Mycenae is an archaeological site near Mykines in Argolis, north-eastern Peloponnese, Greece. In the second millennium BC, Mycenae was one of the major centers of Greek civilization, a military stronghold which dominated much of southern Greece, Crete, the Cyclades and parts of southwest Anatolia. The period of Greek history from about 1600 BC to about 1100 BC is called Mycenaean in reference to Mycenae. At its peak in 1350 BC, the citadel and lower town had a population of 30,000 and an area of 32 hectares.
Mycenae, an acropolis site, was built on a hill 900 feet above sea level, some 19 kilometres (12 miles) inland from the Gulf of Argolis. Situated in the north-east corner of the Argive plain, it easily overlooked the whole area and was ideally positioned to be a centre of power, especially as it commanded all easy routes to the Isthmus of Corinth. Besides its strong defensive and strategic position, it had good farmland and an adequate water supply.
The charming and peaceful land of Argolida holds, within the bowels of its earth, one of the most important civilisations ever to see the light of day: the Mycenaean civilisation. It is difficult today to imagine the excitement of Schliemann and Dörpfeld, who with Homer as their guide, revealed one of the greatest cradles of humankind before the eyes of the whole world. The Mycenaean civilisation held dominion over this land, which was inhabited continuously since the dawn of history, and it became the leading light of the ancient known world.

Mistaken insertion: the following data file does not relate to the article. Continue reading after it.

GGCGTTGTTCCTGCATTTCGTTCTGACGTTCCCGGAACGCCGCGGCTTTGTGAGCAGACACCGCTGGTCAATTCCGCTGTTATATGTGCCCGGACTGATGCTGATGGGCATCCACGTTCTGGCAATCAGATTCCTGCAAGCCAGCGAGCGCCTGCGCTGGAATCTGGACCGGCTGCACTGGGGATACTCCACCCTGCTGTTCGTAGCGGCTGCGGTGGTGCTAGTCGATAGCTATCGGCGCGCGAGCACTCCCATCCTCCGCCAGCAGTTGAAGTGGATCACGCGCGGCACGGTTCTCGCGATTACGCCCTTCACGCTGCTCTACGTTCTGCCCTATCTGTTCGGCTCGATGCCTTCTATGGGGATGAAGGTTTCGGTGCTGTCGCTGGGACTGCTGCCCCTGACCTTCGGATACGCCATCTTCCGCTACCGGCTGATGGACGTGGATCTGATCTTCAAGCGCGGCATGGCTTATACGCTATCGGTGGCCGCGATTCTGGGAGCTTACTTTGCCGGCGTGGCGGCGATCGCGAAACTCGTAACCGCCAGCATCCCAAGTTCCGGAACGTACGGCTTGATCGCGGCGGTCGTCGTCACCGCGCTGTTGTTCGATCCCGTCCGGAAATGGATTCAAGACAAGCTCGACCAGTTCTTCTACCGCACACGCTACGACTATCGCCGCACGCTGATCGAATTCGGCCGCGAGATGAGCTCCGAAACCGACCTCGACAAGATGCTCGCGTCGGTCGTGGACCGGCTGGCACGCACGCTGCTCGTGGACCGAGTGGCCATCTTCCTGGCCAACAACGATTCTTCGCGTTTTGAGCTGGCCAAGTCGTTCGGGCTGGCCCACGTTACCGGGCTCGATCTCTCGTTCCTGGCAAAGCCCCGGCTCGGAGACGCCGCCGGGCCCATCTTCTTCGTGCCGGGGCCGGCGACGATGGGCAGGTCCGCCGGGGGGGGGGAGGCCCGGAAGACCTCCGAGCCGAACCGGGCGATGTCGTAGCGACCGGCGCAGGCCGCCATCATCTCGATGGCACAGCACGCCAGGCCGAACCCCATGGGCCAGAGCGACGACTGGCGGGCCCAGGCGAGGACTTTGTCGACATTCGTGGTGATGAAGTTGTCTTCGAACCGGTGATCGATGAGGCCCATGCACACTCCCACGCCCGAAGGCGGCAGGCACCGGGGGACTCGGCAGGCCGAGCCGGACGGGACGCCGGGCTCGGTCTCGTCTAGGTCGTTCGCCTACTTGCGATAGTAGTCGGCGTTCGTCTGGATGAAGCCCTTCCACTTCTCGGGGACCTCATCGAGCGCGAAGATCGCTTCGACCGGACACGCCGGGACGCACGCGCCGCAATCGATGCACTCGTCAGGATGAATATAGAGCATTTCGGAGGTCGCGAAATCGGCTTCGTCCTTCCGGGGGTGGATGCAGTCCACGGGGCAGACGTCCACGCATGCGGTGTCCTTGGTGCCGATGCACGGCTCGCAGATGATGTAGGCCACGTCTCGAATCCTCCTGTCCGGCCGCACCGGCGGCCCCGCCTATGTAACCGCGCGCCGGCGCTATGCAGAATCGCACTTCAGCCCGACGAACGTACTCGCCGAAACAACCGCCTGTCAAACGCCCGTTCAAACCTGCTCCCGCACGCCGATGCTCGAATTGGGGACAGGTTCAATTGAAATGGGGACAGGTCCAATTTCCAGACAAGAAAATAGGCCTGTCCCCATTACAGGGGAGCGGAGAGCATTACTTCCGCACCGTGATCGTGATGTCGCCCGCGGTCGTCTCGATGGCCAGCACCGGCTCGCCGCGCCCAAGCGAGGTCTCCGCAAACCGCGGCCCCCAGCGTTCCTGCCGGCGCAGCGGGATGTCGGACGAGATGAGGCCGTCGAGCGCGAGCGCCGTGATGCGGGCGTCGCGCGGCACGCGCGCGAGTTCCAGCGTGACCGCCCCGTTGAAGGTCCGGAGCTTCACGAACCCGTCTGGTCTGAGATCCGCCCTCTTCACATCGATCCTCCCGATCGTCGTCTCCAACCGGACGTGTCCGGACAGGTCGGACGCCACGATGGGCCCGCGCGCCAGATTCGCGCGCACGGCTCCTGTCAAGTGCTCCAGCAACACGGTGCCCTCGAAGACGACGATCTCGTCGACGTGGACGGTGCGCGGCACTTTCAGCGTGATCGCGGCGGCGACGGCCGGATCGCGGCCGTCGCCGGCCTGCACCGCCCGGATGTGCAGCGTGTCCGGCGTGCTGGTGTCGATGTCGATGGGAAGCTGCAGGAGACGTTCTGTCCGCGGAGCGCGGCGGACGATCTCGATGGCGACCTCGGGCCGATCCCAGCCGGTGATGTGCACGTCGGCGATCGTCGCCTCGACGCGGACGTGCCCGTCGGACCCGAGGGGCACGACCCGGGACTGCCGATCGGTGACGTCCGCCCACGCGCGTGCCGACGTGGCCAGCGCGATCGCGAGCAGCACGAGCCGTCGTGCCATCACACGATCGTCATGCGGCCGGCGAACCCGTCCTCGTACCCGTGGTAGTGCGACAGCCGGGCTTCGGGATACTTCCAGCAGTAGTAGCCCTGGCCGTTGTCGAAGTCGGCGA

Homer and other writers of ancient Greek tragedy committed their names to memories which have passed into the collective unconscious of humanity. Agamemnon and Menelaus, Danaë and Perseus, Pelops and Atreus are the apparent forefathers of all of Europe, and the birthplace of all of these historical figures, is golden Mycenae.
The apogee of the Mycenaeans, with their majestic architecture, inscribed monuments and sophisticated civilisation, occurred in the Late Bronze Age, between 1350 and 1200 BC. The first hegemonic factions appeared as early as 1700 BC, that is, in an historical period for which is difficult to determine exact details. But around this same period construction began on the first monumental tombs. After this, expansion developed at a dizzying speed. Palatial complexes, Cyclopean masonry which is awe-inspiring even today, the famous “Tomb of Agamemnon” (also known as the “Treasury of Atreus”), huge arches, fountains and ramparts comprise one of the greatest architectural complexes known to the ancient world. The decline of Mycenae occurred around 1100 BC, possibly due to repeated damage from earthquakes and fires. They had managed, however, to have once been a truly great empire, which has indelibly stamped its reputation on the history not only of Greece, but the entire world.
The archaeological site of Mycenae is 140km from Athens and 24km from Nafplio.